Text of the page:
I love a glut. When seasonal produce is plentiful, I experiment. For lots of confluent environmental reasons, this year’s organic farm strawberry harvest is as sensational as it is plentiful. I am making the most of it at four quarts or more a week. I experimented with pickled strawberries last year, when yields were stingy and crops stayed green and hard in the fields. Those were pickled green strawberries, which had a kind of momentary appeal in the absence of anything rosy or red, but in the end weren’t satisfying. I should try them again when even the green ones are plump, since last year’s green dwarves had more seeds than flesh. Not so this time. But I moved on to red berries, given the bounty.
I make pickled cherries every year, and sometimes, pickled grapes, so why not pickled strawberries? The nudge to do this came from a Kickstarter project called Short Stack and the third volume in the series, Strawberries by Susan Spungen. It’s a limited edition of thoughtfully designed, small-format, handmade booklets, each on a single topic and each written by an interesting and known food person. (Susan Spungen was involved in the Julie and Julia film and was the founding food editor at Martha Stewart Living.) This project appealed to me because – despite the convenience of the digital age – there’s nothing like well worn volumes to bring back memories of the meals you made from them. I annotate my cookbooks, so I might come across a note of when I made some dish or another, who was there, and so on. These books become friends and in some ways, memoirs (or memory palaces, another topic altogether). Though I should sometime drill down on the Short Stack project, and consider whether it would ever be well worn, right now I was focused on the strawberries.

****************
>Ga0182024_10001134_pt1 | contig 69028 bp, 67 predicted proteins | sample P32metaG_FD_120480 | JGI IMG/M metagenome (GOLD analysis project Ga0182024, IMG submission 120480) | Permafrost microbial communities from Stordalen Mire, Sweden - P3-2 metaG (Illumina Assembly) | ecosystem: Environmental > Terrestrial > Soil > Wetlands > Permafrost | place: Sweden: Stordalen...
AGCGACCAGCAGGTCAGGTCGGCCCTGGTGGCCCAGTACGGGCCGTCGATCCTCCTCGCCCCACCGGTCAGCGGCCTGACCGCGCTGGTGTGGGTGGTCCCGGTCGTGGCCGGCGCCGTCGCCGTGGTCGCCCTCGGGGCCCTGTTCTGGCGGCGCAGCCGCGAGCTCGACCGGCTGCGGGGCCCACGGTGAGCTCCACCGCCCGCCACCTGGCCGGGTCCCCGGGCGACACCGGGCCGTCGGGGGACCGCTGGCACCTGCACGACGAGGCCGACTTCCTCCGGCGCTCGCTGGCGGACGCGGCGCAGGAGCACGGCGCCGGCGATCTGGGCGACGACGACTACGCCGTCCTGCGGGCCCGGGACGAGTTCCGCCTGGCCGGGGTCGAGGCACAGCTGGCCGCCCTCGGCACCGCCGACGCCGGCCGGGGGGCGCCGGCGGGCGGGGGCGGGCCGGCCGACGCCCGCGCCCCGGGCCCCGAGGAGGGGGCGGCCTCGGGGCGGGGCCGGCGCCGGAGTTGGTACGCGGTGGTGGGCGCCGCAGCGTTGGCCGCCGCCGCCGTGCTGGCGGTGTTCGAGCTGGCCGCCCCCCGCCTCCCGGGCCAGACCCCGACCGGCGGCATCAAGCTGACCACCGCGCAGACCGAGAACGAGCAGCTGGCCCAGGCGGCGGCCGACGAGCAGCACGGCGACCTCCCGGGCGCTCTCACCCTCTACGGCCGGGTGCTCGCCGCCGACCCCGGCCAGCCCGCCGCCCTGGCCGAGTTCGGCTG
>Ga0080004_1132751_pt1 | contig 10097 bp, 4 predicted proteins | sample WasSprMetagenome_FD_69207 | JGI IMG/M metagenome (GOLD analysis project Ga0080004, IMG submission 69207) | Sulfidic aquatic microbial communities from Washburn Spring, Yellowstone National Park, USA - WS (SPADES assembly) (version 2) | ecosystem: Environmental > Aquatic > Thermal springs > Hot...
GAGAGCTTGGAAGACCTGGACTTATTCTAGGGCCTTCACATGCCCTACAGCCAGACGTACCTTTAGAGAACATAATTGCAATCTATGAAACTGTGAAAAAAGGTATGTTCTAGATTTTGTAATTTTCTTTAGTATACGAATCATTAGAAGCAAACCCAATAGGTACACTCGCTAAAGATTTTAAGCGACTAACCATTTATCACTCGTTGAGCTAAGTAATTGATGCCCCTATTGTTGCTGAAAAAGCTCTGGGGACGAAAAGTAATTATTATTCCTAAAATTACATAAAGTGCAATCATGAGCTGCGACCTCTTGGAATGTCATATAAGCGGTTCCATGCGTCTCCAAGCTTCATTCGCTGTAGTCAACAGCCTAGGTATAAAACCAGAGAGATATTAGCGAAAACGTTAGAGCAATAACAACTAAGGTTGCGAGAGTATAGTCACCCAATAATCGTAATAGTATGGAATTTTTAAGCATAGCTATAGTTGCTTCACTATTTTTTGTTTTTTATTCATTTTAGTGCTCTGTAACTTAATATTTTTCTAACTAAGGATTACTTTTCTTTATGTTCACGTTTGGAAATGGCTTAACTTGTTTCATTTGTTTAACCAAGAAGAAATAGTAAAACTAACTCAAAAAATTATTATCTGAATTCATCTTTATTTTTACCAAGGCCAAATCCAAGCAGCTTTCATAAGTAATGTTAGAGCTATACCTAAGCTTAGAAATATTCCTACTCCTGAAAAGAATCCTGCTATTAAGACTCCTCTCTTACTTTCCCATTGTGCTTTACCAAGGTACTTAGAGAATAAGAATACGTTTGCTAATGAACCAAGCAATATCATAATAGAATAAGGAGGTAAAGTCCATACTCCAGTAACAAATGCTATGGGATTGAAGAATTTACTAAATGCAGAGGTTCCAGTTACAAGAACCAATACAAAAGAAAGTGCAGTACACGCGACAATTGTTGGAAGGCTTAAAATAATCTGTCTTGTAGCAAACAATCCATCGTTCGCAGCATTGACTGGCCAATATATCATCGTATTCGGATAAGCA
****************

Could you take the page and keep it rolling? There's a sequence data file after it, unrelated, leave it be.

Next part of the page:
Q&A: Why pickle strawberries? They’re fleeting. Extend the season, even by weeks. Enhance the taste profile.
Q&A: What are the pickling ingredients? Equal parts of water and a mild vinegar like rice vinegar or champagne vinegar, a little sugar for sweet pickle and less for savory, spices like vanilla for sweet or coriander for savory, mint, black pepper.
Q&A: What do you do with them? Well, it depends on whether you’ve prepared them sweet or savory. If sweet, serve with desserts like custard or ice cream. If savory, use them in salad, including the juice as part of the dressing. The leftover liquid makes a refreshing drink with seltzer water, often referred to as a shrub.
Q&A: What’s the timeframe? 15 minutes to prepare, 1 day to cure, 3-4 weeks stored in the fridge.
Savory Pickled Strawberries adapted from Susan Spungen, Strawberries
For one ¾ liter Weck jar with clamp lid or 1½ pt Ball jar with plastic lid
Approximately 1½ dry pint strawberries, cleaned and hulled, left whole
1 c unseasoned rice vinegar
1 c water
2 tbsp sugar
½ tsp sea salt or Kosher salt
1 tsp black peppercorns
1 tsp whole coriander seed
2 sprigs mint
Clean the jar thoroughly and the trimmed strawberries neatly without crushing them.
In a small pan over medium heat, dissolve the sugar and salt in vinegar and water, stirring. Set aside to cool. Add the peppercorns, coriander seed and mint to the strawberries and pour the liquid over the top.
Seal and refrigerate for a day before using. They keep 2-4 weeks.
Sweet Pickled Strawberries. Increase the sugar to 4 tbsp and substitute the seeds of 1/2 vanilla bean for the coriander.
Categories: Berries, Pickle, Preserving
These look great! I have never tried pickled strawberries but I would lov to give it a go having seen this! 🙂
I will be trying this and thank you thank you thank you for a pickled fruit recipe that doesn’t have cinnamon, clove, allspice or anise. While warm spices are delicious it seems like there is an overabundance of recipes with those spices.